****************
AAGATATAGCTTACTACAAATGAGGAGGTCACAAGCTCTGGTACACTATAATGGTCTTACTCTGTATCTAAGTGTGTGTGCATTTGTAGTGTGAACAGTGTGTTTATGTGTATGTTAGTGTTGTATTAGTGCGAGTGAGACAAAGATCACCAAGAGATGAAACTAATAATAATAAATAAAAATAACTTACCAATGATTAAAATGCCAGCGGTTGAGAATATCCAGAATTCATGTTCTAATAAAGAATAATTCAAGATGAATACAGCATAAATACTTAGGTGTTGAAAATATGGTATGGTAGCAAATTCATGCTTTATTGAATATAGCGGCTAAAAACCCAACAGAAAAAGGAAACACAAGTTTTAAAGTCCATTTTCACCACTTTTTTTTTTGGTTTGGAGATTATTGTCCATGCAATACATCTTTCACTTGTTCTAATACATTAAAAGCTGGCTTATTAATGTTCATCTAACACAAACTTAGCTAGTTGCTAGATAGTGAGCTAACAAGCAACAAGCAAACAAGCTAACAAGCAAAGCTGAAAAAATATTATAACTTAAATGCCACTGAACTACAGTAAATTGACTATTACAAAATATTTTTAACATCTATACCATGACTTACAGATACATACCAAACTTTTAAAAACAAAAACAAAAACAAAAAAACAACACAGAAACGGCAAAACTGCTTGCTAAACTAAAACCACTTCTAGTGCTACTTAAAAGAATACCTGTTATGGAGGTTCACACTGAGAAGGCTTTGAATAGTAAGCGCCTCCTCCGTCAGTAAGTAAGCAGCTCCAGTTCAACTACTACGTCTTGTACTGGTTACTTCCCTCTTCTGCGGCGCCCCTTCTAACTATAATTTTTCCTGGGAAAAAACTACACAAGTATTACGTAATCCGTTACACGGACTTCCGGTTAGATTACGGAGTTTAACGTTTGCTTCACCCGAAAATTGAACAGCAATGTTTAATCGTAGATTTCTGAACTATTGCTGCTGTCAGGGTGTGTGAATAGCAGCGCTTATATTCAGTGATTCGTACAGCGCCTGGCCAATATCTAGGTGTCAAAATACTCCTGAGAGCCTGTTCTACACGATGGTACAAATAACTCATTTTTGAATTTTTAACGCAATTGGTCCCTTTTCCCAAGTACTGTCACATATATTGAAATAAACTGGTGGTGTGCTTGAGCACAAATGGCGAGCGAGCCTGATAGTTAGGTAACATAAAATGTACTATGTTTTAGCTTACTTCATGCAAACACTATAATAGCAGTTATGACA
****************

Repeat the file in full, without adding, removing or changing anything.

AAGATATAGCTTACTACAAATGAGGAGGTCACAAGCTCTGGTACACTATAATGGTCTTACTCTGTATCTAAGTGTGTGTGCATTTGTAGTGTGAACAGTGTGTTTATGTGTATGTTAGTGTTGTATTAGTGCGAGTGAGACAAAGATCACCAAGAGATGAAACTAATAATAATAAATAAAAATAACTTACCAATGATTAAAATGCCAGCGGTTGAGAATATCCAGAATTCATGTTCTAATAAAGAATAATTCAAGATGAATACAGCATAAATACTTAGGTGTTGAAAATATGGTATGGTAGCAAATTCATGCTTTATTGAATATAGCGGCTAAAAACCCAACAGAAAAAGGAAACACAAGTTTTAAAGTCCATTTTCACCACTTTTTTTTTTGGTTTGGAGATTATTGTCCATGCAATACATCTTTCACTTGTTCTAATACATTAAAAGCTGGCTTATTAATGTTCATCTAACACAAACTTAGCTAGTTGCTAGATAGTGAGCTAACAAGCAACAAGCAAACAAGCTAACAAGCAAAGCTGAAAAAATATTATAACTTAAATGCCACTGAACTACAGTAAATTGACTATTACAAAATATTTTTAACATCTATACCATGACTTACAGATACATACCAAACTTTTAAAAACAAAAACAAAAACAAAAAAACAACACAGAAACGGCAAAACTGCTTGCTAAACTAAAACCACTTCTAGTGCTACTTAAAAGAATACCTGTTATGGAGGTTCACACTGAGAAGGCTTTGAATAGTAAGCGCCTCCTCCGTCAGTAAGTAAGCAGCTCCAGTTCAACTACTACGTCTTGTACTGGTTACTTCCCTCTTCTGCGGCGCCCCTTCTAACTATAATTTTTCCTGGGAAAAAACTACACAAGTATTACGTAATCCGTTACACGGACTTCCGGTTAGATTACGGAGTTTAACGTTTGCTTCACCCGAAAATTGAACAGCAATGTTTAATCGTAGATTTCTGAACTATTGCTGCTGTCAGGGTGTGTGAATAGCAGCGCTTATATTCAGTGATTCGTACAGCGCCTGGCCAATATCTAGGTGTCAAAATACTCCTGAGAGCCTGTTCTACACGATGGTACAAATAACTCATTTTTGAATTTTTAACGCAATTGGTCCCTTTTCCCAAGTACTGTCACATATATTGAAATAAACTGGTGGTGTGCTTGAGCACAAATGGCGAGCGAGCCTGATAGTTAGGTAACATAAAATGTACTATGTTTTAGCTTACTTCATGCAAACACTATAATAGCAGTTATGACA